Give Leg-up To Indian Women
INDIA has dropped 28 places to rank 140th among 156 countries in the World Economic Forum’s Global Gender Gap Report 2021, and has become the third worst performer in South Asia. In South Asia, only Pakistan and Afghanistan ranked below India. The report’s criteria for assessment covers four areas: economic participation and opportunity, educational attainment, health and survival and political empowerment. Most of the decline in India has occurred on the political empowerment index. There is a significant decline in the share of women among ministers, which has dropped from 23.1 per cent in 2019 to 9.1 per cent in 2021. Apart from this, the share of women in Parliament remains stagnant at 14.4 per cent. As for women’s economic participation and opportunity, the present state is pitiful. There has been a decrease in women labour force’s participation rate. In addition to this, the share of women in professional and technical roles has declined. Furthermore, the share of women in senior and managerial positions continues to be low. Also, the estimated earned income of women in India is only one-fifth of that of men which positions India among the bottom 10 globally. Women face discrimination in health and survival as well. India ranks among the bottom five countries in this regard. Wide gaps in sex ratio at birth are caused by high incidence of gender-based sex-selective practices. With regard to educational attainment index, one-third of women are illiterate (34.2 per cent) compared to 17.6 per cent of men. In addition, violence against women has risen over the years. Providing space for girls and women to fulfil their aspirations requires a framework that promotes gender equality at the heart of every design, whether it is policy or programme. It needs to address the complex interplay of factors that operate at different levels. Women’s economic independence must be taken up. They must be helped to enable the realisation of sexual and reproductive health and rights. Life skills education must be provided to women to equip them with knowledge, skills and understanding of their rights. Prevention of violence and violence response system must be improved. These, along with other micro approaches, hold promise of a bright future for women. Empowering women not merely benefit her as an individual but her entire community.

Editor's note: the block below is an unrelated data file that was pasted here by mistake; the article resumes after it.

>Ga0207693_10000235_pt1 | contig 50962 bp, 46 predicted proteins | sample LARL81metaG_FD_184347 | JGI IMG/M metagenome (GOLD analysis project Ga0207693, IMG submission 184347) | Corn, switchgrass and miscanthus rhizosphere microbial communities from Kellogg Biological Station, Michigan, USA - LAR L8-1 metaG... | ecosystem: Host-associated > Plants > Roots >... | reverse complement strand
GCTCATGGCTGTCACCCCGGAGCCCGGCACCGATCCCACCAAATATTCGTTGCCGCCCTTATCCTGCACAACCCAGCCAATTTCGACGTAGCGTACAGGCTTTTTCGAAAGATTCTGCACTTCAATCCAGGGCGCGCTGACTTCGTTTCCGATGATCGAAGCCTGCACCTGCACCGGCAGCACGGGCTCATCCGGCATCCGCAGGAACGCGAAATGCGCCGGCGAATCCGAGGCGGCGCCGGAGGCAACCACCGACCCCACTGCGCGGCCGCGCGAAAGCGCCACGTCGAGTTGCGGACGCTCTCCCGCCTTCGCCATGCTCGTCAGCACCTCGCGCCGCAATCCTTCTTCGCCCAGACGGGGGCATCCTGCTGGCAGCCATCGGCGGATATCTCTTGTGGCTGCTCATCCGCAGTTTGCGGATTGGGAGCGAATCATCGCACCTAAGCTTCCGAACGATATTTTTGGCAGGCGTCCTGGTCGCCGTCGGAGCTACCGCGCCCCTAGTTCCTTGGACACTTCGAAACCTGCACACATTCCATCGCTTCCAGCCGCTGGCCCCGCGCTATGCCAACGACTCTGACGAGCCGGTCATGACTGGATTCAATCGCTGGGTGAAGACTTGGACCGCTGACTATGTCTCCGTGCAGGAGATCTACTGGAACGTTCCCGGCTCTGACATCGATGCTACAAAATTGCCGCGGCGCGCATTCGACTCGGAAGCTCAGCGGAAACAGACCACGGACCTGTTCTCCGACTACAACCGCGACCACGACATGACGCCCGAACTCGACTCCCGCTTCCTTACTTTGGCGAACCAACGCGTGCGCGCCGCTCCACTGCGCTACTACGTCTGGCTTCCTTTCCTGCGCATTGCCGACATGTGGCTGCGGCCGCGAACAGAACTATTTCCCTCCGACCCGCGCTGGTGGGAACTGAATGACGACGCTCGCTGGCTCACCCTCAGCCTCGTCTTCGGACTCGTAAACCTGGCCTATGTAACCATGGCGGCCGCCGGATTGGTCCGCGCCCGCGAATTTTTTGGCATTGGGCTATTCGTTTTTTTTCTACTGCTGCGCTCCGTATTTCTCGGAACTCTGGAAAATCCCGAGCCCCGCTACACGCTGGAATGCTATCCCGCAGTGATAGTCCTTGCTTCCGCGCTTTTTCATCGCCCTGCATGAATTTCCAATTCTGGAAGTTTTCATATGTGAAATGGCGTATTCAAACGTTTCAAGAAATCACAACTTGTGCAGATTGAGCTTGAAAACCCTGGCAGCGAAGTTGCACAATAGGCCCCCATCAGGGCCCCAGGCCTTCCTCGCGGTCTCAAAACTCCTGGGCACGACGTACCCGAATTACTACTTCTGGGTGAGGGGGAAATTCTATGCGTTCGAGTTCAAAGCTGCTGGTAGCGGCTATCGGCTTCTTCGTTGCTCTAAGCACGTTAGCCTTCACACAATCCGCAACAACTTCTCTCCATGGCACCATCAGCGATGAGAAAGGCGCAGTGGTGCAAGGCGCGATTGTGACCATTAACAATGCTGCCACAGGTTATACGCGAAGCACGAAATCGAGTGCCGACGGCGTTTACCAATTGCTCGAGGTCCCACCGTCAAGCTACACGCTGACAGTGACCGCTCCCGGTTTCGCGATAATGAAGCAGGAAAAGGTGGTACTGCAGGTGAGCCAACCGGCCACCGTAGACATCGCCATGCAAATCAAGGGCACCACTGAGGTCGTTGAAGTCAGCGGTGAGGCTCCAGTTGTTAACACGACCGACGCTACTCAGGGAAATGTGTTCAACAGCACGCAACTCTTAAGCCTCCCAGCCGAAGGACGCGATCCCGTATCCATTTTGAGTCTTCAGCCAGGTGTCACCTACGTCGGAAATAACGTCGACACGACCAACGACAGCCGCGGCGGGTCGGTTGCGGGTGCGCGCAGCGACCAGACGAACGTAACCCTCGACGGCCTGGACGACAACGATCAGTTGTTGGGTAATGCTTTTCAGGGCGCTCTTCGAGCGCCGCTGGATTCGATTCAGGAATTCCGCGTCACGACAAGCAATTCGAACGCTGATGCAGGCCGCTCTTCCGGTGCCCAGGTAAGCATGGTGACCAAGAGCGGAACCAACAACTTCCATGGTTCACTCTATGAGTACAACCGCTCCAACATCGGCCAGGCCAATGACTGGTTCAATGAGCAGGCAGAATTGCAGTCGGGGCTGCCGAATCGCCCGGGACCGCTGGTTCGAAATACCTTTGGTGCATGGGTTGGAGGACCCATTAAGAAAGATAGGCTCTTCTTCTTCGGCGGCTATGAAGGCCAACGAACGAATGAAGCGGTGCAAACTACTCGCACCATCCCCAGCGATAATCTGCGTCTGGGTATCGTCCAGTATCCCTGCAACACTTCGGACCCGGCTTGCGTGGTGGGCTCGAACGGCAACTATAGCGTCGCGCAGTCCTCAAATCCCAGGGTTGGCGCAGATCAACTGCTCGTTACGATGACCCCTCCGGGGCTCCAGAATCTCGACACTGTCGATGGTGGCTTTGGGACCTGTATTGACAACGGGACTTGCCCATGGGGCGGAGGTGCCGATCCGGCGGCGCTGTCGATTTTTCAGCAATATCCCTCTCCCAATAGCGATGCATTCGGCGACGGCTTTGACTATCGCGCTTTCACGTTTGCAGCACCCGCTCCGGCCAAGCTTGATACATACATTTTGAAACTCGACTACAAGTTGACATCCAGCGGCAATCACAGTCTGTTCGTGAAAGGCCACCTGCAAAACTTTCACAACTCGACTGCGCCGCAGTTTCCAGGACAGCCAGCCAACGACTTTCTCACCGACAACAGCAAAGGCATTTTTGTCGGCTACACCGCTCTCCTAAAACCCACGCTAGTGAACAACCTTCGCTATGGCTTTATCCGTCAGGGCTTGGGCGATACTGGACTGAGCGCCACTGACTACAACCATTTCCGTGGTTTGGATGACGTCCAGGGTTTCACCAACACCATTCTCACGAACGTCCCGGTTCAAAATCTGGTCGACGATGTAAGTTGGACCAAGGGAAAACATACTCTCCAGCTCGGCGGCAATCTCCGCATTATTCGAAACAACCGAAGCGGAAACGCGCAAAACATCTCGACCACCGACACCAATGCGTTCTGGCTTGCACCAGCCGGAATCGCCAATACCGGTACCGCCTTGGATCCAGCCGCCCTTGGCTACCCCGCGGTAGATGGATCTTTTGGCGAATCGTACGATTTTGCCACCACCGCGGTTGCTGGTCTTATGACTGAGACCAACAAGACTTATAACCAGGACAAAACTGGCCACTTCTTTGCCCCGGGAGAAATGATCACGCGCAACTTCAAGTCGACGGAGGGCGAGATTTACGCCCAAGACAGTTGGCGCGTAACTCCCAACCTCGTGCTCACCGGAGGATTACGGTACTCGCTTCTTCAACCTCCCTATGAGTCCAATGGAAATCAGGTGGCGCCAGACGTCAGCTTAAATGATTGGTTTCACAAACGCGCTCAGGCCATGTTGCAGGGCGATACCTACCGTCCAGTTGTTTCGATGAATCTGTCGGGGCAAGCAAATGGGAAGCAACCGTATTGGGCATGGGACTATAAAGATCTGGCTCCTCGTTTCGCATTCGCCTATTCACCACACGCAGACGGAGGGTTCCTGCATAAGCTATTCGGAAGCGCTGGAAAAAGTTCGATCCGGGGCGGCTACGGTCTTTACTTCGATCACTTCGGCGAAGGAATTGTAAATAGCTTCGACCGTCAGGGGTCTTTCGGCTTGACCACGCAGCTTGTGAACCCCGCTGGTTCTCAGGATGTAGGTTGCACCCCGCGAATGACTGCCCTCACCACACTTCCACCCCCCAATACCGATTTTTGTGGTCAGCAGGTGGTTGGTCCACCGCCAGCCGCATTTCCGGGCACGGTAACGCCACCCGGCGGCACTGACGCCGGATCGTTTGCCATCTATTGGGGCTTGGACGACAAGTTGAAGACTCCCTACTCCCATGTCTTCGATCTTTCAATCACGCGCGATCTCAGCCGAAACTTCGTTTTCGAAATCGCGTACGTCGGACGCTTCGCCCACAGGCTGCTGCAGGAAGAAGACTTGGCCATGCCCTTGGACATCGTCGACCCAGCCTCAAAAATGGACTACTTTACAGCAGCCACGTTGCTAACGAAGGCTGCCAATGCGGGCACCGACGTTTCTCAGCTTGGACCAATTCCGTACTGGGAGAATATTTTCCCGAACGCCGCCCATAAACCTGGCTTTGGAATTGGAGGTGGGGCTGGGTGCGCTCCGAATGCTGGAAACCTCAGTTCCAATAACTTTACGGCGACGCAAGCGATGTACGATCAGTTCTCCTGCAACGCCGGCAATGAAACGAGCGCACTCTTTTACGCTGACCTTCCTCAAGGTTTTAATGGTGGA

VENU G S, KOLLAM
Preventing Blood Clotting In Brain
A person inoculated using the AstraZeneca/Oxford vaccine against coronavirus should be kept under observation vis-à-vis blood clotting in the brain. If such is precaution is taken then cases of blood clotting in the brain can be treated in the nick of time. Such a step would require monitoring of every jab recipient, but it would prevent full-blown blood clotting, which in turn will save a life. The thorough measure could lead to blood thinners being administered into those who are susceptible to clotting of the blood in the brain.
ELVIDIO MIRANDA, PANAJI